Jamie Acourt: Britain’s most wanted man won’t fight extradition from Spain

One of Britain's most-wanted fugitives was arrested by armed officers in Barcelona on Friday, the UK's National Crime Agency said.

Jamie Acourt: Britain's most wanted man won't fight extradition from Spain
An arrest photograph taken in Barcelona on Friday. AFP / NATIONAL CRIME AGENCY

Jamie Acourt, 41, from south London, is wanted for alleged involvement in the large-scale supply of drugs, the NCA said.   

Acourt is a former suspect in the Stephen Lawrence murder inquiry — a killing that triggered far-reaching changes to British attitudes and policing.   

Prince Harry and his fiancee Meghan Markle attended a memorial on Monday marking the 25th anniversary of the racist murder of the black teenager, who was stabbed to death at a south London bus stop in 1993.

Jamie Acourt was never tried in the Lawrence case and has always maintained his innocence.

He was detained on a European Arrest Warrant as he left a Barcelona gym.   

He had been due to appear in court in Madrid this week, but at a weekend hearing of the Spanish High Court it was accepted that he will not challenge his extradition.

“Acourt thought he could evade capture but as a result of an intelligence-led operation his days on the run have ended,” said Ian Cruxton, the NCA's international operations chief.

“We were able to direct the Spanish authorities to his location in Barcelona.

“Our ability to share information and work at speed with our international partners ensures there is no safe haven for fugitives. We will never stop pursuing these individuals.”

The NCA said he was the was the 81st fugitive to be located out of 96 publicised through Operation Captura, which targets Britain's most wanted in Spain.

London's Metropolitan Police said in a statement that the arrest related to a 2016 investigation.

A spokeswoman for the National Crime Agency (NCA) said: “We can confirm that he is not challenging his extradition.”

The NCA could not confirm when Acourt, who remains in custody in  Barcelona after appearing in court via videolink, will be brought back to the UK.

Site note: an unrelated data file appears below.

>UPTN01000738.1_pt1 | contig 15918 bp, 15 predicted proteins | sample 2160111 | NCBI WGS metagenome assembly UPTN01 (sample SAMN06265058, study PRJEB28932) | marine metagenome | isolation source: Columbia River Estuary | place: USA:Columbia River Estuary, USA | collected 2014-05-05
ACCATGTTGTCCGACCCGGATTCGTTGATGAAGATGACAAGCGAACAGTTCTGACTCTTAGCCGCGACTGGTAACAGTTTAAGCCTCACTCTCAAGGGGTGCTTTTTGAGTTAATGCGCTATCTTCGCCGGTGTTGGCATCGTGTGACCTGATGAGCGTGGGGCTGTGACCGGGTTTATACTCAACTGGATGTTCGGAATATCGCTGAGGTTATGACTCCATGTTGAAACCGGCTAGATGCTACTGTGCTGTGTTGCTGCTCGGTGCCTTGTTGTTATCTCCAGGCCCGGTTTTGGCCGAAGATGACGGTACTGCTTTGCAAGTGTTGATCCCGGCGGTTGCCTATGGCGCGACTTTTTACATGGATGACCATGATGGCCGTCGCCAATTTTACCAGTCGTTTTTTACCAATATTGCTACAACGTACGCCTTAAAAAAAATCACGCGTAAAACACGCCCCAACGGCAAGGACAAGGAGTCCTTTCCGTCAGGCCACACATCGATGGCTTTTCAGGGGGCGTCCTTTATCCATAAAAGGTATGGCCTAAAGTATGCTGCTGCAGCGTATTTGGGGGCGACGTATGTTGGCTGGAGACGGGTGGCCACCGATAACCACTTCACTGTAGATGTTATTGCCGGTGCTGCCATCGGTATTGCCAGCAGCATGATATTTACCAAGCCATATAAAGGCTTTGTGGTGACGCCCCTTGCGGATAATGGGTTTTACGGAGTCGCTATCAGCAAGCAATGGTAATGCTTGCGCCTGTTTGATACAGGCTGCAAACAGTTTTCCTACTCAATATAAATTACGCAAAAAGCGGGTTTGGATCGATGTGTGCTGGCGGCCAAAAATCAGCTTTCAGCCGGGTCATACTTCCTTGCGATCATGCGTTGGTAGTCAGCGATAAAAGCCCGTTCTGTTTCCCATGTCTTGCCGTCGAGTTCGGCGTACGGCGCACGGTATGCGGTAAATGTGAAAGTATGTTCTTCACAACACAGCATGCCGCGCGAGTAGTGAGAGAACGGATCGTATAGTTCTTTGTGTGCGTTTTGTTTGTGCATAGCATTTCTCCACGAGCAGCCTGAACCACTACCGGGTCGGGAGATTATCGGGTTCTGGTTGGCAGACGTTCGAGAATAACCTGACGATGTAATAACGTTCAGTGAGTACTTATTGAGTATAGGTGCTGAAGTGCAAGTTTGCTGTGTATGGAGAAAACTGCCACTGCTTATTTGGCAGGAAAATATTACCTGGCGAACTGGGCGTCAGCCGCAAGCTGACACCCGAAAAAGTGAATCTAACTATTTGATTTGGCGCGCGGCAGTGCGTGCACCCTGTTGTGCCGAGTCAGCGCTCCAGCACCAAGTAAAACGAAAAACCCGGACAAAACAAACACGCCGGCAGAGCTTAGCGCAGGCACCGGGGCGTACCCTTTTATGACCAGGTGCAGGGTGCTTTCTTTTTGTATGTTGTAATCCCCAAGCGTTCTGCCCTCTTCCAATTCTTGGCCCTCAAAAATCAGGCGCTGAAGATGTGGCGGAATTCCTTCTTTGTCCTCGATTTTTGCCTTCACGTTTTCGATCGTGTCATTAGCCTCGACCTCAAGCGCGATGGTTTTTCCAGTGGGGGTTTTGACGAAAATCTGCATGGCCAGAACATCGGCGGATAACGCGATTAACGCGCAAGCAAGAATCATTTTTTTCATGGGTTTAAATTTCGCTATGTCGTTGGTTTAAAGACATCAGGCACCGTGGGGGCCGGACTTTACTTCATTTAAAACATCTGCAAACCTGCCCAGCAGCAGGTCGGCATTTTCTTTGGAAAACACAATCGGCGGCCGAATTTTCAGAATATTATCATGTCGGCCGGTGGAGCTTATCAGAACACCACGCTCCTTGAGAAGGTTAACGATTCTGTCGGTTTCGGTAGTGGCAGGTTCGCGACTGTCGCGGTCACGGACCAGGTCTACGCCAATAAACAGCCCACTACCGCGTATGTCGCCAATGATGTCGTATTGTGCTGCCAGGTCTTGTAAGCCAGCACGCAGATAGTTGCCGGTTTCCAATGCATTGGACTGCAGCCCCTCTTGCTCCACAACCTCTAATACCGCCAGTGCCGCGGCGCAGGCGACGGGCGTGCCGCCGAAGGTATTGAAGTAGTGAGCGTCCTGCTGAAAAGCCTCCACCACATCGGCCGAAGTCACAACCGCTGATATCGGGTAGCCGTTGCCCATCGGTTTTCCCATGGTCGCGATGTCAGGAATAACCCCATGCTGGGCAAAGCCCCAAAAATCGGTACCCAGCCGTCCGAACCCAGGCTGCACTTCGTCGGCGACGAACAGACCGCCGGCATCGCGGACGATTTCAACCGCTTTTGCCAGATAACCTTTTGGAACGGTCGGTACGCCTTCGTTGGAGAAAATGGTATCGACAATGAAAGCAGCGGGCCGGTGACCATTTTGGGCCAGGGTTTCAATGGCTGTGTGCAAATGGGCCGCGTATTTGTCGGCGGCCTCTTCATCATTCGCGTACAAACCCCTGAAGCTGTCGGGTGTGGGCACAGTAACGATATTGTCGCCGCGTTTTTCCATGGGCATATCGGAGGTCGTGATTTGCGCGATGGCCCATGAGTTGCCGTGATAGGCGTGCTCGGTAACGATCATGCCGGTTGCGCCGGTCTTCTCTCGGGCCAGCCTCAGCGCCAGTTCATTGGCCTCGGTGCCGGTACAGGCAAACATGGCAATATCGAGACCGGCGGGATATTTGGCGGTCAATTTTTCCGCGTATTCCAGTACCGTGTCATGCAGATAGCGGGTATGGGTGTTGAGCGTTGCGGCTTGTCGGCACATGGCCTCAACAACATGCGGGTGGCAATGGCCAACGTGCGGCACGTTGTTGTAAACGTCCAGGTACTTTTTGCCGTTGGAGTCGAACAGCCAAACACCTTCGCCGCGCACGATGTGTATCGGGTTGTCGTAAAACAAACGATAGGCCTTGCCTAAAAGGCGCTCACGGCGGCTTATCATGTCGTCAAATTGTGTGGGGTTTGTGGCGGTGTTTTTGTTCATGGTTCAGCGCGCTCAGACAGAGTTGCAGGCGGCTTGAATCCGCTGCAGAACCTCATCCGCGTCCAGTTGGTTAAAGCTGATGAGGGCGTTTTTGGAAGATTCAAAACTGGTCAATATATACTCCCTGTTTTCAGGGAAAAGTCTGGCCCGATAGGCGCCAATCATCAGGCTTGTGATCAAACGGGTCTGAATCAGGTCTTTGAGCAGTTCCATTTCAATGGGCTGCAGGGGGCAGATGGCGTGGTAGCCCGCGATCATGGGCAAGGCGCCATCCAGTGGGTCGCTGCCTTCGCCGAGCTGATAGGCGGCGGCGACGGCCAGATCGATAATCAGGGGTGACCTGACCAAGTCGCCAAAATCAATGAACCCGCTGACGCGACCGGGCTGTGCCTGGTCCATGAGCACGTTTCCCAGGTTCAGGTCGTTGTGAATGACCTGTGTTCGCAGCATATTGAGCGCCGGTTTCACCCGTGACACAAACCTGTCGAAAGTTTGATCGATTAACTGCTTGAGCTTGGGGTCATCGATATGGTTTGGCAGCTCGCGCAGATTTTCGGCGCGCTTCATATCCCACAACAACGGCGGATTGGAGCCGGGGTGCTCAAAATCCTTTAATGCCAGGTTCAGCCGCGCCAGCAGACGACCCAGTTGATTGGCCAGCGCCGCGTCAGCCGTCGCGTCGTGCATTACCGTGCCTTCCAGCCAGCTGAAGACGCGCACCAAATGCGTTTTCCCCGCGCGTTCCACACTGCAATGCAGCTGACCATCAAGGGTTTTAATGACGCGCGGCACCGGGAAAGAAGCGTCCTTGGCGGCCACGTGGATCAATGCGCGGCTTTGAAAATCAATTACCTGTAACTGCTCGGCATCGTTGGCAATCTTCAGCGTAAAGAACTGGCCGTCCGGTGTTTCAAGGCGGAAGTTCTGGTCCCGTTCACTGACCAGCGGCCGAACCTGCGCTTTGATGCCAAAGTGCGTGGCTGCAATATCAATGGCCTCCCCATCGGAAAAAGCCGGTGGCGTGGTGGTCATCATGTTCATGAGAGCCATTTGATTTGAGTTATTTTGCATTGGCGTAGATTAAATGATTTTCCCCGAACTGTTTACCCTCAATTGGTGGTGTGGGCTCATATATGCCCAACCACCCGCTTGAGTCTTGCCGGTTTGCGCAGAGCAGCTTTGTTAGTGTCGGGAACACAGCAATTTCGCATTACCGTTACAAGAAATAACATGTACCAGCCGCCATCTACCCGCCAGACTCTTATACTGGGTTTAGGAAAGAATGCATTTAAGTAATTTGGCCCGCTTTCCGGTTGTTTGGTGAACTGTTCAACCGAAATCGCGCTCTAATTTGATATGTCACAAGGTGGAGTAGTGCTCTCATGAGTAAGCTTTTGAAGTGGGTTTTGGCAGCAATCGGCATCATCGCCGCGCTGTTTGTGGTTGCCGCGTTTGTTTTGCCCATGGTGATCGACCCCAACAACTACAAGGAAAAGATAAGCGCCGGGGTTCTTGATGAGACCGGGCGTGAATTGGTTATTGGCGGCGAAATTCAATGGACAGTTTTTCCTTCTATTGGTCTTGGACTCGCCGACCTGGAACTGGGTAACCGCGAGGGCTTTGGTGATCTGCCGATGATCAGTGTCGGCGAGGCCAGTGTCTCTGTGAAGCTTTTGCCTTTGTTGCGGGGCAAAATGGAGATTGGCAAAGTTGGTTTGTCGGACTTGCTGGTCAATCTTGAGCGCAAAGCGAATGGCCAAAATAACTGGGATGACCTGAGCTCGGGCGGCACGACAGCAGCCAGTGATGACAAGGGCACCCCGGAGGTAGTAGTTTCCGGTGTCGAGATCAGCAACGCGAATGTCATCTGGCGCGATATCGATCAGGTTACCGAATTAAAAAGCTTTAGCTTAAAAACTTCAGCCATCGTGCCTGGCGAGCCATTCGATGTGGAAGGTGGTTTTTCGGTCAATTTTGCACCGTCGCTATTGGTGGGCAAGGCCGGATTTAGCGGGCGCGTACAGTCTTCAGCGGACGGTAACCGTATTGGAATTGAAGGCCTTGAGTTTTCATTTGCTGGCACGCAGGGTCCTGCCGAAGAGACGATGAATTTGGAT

READ MORE: Hunt for ten most wanted Brit fugitives hiding out in Spain


Most wanted: Fugitive rapist arrested in Tenerife

Spanish police said on Tuesday they had detained one of Britain's most wanted fugitives, who fled the country in 2008 after allegedly raping a woman and was found working in Tenerife.

Most wanted: Fugitive rapist arrested in Tenerife
Mohammed Jahangir Alam was arrested n Tenerife. Photo: Crimestoppers.

Mohammed Jahangir Alam, a Bangladeshi who had been living in Britain on a temporary visa, was convicted in absentia in 2010 for the alleged sexual assault, and sentenced to 14 years in jail.

“The fugitive was tracked down at his work place, a restaurant where he was eventually detained,” Spanish police said in a statement.   

They added he had fake ID on his arrest in Santa Cruz on the island of Tenerife, part of Spain's Canaries off the coast of Africa. It was unclear exactly when he was detained.

A Spanish police spokeswoman told AFP he had fled Britain in 2008.   

Mohammed Jahangir Alam, believed to be 32, was arrested as part of Operation Captura, a joint campaign by Spanish and British police to detain people in Spain who are suspected of committing crimes in Britain.

Last week, as Britain's National Crime Agency (NCA) and Crimestoppers, a police-backed British charity that appeals for help in solving crimes, marked the operation's tenth anniversary on Spain's southern Costa del Sol. They said 76 fugitives had been apprehended out of 86 publicised.

Since then, Matthew Sammon, a 45-year-old man accused of taking and possessing indecent photos of children, has been arrested in Spain.   

Like Mohammed Jahangir Alam, he also figured on Operation Captura's top ten list of most wanted fugitives in Spain.

Others on the list are accused of crimes ranging from murder, violent assault to drug trafficking and money laundering.   

Matthew Burton, head of the NCA's UK fugitives unit, said many British fugitives are attracted to Spain, where it is estimated 800,000 to a million Britons live as expatriates.

“It's been a magnet,” he said.   

“It's easy as a fugitive to blend in and conceal yourself.”

He said the highest number had been found in Spain, but Britons who had allegedly committed crimes also fled to Cyprus, Portugal and Italy.